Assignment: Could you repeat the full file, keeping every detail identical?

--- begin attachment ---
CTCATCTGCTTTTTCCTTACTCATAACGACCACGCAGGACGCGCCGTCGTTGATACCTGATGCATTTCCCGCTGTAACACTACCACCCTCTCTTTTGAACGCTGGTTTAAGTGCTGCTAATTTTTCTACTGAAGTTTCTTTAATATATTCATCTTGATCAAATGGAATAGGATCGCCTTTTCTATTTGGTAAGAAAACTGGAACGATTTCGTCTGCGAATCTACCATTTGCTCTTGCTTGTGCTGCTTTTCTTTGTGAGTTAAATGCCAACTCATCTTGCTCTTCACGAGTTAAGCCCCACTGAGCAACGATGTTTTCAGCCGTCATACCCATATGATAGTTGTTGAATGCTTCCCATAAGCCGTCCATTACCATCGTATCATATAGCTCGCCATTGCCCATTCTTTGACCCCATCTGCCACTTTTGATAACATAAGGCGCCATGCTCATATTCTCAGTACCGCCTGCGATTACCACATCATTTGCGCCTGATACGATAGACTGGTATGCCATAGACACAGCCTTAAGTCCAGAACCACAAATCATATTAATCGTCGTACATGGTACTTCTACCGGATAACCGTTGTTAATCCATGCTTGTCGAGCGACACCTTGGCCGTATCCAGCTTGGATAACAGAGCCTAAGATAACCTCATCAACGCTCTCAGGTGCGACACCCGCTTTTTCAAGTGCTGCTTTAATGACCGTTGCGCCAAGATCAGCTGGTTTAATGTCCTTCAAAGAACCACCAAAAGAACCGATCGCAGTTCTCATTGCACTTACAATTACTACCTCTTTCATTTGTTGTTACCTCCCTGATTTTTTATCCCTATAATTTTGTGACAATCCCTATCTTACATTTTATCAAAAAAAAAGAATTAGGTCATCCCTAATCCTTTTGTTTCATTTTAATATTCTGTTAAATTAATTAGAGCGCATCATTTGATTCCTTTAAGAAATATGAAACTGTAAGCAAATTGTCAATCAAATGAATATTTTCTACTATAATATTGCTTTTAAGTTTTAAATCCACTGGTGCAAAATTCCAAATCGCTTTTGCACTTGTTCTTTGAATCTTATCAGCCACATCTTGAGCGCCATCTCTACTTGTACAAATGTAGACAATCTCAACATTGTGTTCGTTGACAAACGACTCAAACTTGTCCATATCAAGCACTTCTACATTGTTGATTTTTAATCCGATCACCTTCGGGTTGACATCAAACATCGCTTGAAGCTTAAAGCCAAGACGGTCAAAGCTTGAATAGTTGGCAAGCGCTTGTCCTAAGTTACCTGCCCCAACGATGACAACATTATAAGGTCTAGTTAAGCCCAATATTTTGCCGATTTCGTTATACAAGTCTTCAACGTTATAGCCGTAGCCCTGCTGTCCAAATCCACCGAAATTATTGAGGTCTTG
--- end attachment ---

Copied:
CTCATCTGCTTTTTCCTTACTCATAACGACCACGCAGGACGCGCCGTCGTTGATACCTGATGCATTTCCCGCTGTAACACTACCACCCTCTCTTTTGAACGCTGGTTTAAGTGCTGCTAATTTTTCTACTGAAGTTTCTTTAATATATTCATCTTGATCAAATGGAATAGGATCGCCTTTTCTATTTGGTAAGAAAACTGGAACGATTTCGTCTGCGAATCTACCATTTGCTCTTGCTTGTGCTGCTTTTCTTTGTGAGTTAAATGCCAACTCATCTTGCTCTTCACGAGTTAAGCCCCACTGAGCAACGATGTTTTCAGCCGTCATACCCATATGATAGTTGTTGAATGCTTCCCATAAGCCGTCCATTACCATCGTATCATATAGCTCGCCATTGCCCATTCTTTGACCCCATCTGCCACTTTTGATAACATAAGGCGCCATGCTCATATTCTCAGTACCGCCTGCGATTACCACATCATTTGCGCCTGATACGATAGACTGGTATGCCATAGACACAGCCTTAAGTCCAGAACCACAAATCATATTAATCGTCGTACATGGTACTTCTACCGGATAACCGTTGTTAATCCATGCTTGTCGAGCGACACCTTGGCCGTATCCAGCTTGGATAACAGAGCCTAAGATAACCTCATCAACGCTCTCAGGTGCGACACCCGCTTTTTCAAGTGCTGCTTTAATGACCGTTGCGCCAAGATCAGCTGGTTTAATGTCCTTCAAAGAACCACCAAAAGAACCGATCGCAGTTCTCATTGCACTTACAATTACTACCTCTTTCATTTGTTGTTACCTCCCTGATTTTTTATCCCTATAATTTTGTGACAATCCCTATCTTACATTTTATCAAAAAAAAAGAATTAGGTCATCCCTAATCCTTTTGTTTCATTTTAATATTCTGTTAAATTAATTAGAGCGCATCATTTGATTCCTTTAAGAAATATGAAACTGTAAGCAAATTGTCAATCAAATGAATATTTTCTACTATAATATTGCTTTTAAGTTTTAAATCCACTGGTGCAAAATTCCAAATCGCTTTTGCACTTGTTCTTTGAATCTTATCAGCCACATCTTGAGCGCCATCTCTACTTGTACAAATGTAGACAATCTCAACATTGTGTTCGTTGACAAACGACTCAAACTTGTCCATATCAAGCACTTCTACATTGTTGATTTTTAATCCGATCACCTTCGGGTTGACATCAAACATCGCTTGAAGCTTAAAGCCAAGACGGTCAAAGCTTGAATAGTTGGCAAGCGCTTGTCCTAAGTTACCTGCCCCAACGATGACAACATTATAAGGTCTAGTTAAGCCCAATATTTTGCCGATTTCGTTATACAAGTCTTCAACGTTATAGCCGTAGCCCTGCTGTCCAAATCCACCGAAATTATTGAGGTCTTG